Kinky sex club rises at USC
- Kinky Trojans started up soon after the film version of "Fifty Shades of Grey" debuted.
- The Kinky Trojans are part of a growing number of kinky sex groups, including groups at Harvard, UCLA, and Mount Holyoke College.
Students at the University of Southern California (USC) could soon be tied up, but not in their studies.
USC students have started a club to raise awareness about a methods of alternative sex, particularly BDSM (bondage, dominance, sadism, and masochism). Support for the Trojans Munch Club, or the Kinky Trojans as they are called on Facebook, picked up soon after the BDSM-inspired film Fifty Shades of Grey broke the international record for the highest-gross R-rated release.
“Our club offers a safe space for students at USC to come together in a welcoming environment to discuss and learn about BDSM topics. We hold munches (discussions about kink held over food) twice a month and also hold various types of programming related to BDSM. For example[,] we've had a BDSM 101 panel and a rope tying class in the past,” the Kinky Trojans told Campus Reform
The Daily Trojan reports that the Kinky Trojans first developed in association with the Queer and Ally Student Assembly at USC, otherwise known as QuASA, because of a shared interest in “alternative sexuality.” QuASA is a branch of USC’s Undergraduate Student Government consisting of several “queer” student groups of students exploring their sexuality. As an organization under QuASA, the group hosted a BDSM 101 panel attended by about 80 students. Events discussing polyamory, dungeons, and bondage equipment were hosted as well.
The group disassociated from QuASA this academic year in order to focus on its individual mission and become official as a separate group within the school’s student government.
While many universities already have BDSM-related student groups at their campuses, USC is among the growing number of schools—such as Harvard University and Mount Holyoke College—to recognize the alternative sex groups as official under their student governments.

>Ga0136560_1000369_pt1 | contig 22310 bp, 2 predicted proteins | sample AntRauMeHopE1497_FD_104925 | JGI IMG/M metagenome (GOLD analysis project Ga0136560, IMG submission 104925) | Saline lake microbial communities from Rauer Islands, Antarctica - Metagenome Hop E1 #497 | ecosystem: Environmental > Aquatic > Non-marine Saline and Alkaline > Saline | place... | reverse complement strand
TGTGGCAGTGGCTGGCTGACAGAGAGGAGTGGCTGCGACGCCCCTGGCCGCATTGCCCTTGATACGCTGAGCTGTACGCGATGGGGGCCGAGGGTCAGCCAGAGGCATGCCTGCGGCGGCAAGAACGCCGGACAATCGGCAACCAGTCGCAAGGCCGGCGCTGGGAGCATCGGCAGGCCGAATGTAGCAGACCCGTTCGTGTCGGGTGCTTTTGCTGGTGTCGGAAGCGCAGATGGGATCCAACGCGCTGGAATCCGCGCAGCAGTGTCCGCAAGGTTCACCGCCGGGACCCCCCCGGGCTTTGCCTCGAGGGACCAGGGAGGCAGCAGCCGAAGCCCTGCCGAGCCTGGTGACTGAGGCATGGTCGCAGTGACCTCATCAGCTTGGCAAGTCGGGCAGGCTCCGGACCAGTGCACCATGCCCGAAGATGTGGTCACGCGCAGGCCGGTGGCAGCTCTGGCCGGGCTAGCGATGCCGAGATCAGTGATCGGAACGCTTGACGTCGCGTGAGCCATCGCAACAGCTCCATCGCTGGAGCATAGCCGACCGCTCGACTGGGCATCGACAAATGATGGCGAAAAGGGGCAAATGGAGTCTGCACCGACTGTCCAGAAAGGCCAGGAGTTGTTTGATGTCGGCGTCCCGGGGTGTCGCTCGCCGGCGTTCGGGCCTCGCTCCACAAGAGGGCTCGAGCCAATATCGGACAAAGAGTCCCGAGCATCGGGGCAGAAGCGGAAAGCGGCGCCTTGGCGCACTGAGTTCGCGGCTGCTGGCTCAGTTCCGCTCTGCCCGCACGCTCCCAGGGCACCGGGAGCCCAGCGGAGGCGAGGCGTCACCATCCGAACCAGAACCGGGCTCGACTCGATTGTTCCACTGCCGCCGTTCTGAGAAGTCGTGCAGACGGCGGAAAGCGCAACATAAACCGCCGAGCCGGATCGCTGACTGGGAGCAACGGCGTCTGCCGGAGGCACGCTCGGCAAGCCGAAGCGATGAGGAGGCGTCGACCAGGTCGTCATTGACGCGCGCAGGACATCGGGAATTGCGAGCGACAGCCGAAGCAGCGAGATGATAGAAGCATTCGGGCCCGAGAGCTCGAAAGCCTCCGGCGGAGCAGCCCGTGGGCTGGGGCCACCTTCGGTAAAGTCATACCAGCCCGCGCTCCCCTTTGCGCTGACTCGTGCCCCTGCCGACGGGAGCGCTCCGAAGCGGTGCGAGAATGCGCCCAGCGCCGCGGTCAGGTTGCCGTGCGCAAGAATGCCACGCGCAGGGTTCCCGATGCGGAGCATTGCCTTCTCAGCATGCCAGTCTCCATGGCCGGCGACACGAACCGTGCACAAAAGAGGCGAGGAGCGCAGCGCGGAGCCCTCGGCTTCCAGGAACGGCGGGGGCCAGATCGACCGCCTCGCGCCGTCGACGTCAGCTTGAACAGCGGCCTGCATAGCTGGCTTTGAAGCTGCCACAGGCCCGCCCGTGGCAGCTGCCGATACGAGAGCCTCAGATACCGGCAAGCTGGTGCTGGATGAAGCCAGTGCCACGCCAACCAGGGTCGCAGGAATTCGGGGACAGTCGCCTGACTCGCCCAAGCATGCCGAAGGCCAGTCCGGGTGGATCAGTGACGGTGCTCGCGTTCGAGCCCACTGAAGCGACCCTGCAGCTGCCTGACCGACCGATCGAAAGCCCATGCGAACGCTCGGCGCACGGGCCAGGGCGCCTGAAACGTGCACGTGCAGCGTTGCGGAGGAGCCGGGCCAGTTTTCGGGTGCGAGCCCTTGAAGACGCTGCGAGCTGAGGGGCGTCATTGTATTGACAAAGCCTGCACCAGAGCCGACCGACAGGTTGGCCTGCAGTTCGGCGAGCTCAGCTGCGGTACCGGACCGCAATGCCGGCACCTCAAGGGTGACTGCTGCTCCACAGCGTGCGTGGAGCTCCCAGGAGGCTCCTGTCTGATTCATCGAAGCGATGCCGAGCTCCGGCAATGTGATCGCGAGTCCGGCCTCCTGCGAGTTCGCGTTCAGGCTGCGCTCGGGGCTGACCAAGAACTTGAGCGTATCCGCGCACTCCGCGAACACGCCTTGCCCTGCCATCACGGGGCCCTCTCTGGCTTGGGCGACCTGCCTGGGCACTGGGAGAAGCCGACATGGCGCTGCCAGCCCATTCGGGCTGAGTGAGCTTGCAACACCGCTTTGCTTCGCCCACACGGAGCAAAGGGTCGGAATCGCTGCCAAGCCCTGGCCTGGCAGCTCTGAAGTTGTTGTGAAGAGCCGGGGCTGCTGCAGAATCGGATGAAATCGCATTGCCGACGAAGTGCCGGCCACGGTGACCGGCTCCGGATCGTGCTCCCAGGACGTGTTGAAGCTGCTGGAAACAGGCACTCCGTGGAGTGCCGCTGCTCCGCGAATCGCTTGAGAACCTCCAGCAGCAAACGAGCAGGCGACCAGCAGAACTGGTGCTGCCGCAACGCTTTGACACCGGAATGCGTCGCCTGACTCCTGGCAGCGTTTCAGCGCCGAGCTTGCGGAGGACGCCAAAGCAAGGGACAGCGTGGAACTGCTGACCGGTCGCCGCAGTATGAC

There are other kink groups within California, as well. Kinky Bruins, University of California Los Angeles’s kink group, claims to be the first kink group recognized by a public university.
“We are very impressed by other university kink groups, and we had a wonderful relationship with the kink group at Columbia University. However, the fact remains that UCLA is the first *public* university to recognize and offer resources to an open kink/bdsm/leather student organization,” the group said when contacted by Campus Reform.
Approximately ten students currently attend the Kinky Trojans’s “munch” discussions regularly.
Hannah, an executive board member of the Kinky Trojans, told the Daily Trojan that one of the goals of the BDSM club at USC is to overcome stereotypes associated with the lifestyle. Cherys Fair, one of the club’s founders, told the Daily Trojan that, “[i]f someone finds out that you [like BDSM] and thinks, ‘You don’t look like the kind of person that would do that’ — that’s the point. It’s something that normal people do and like.”
Hannah declined to share her last name because she has not yet exposed to her family her involvement with BDSM for fear that they would not be accepting. She is not the only USC student who felt that her cravings for alternative sex were unaccepted. The Kinky Trojans told Campus Reform that “the club was created by the two founders who bonded over their interests in BDSM. They knew that USC lacked a space for kinky students and decided to create their own.”
When asked about the level of support received from the school, clubs, or students in general at USC, they Kinky Trojans told Campus Reform that they think “support for the club picked up when we had our biggest rope tying event last semester, before it was just smaller munches that were less publicized.
“We also had a big PR push with the creation of this page and anonymous account to post on public USC Facebook pages. It was a matter of getting the word out in a way that didn't have the members give away their identity. We take privacy of our members importantly considering the stigma that exists. The only push back we have experienced has been indirectly. When we posted flyers around campus for an event, later that week they were taken down. When replaced, they were taken down again. Besides that[,] we have not heard from the school or other orgs,” the group told Campus Reform.
Fair told the Daily Trojan that embracing the lifestyle has been challenging and awkward at times. Fair and Hannah said that the criticism of BDSM is usually born out of a misconception about the practice. They argue that the film Fifty Shades of Grey has caused the practice to look frightening and violent, when in reality it is something that can be safe if done right.
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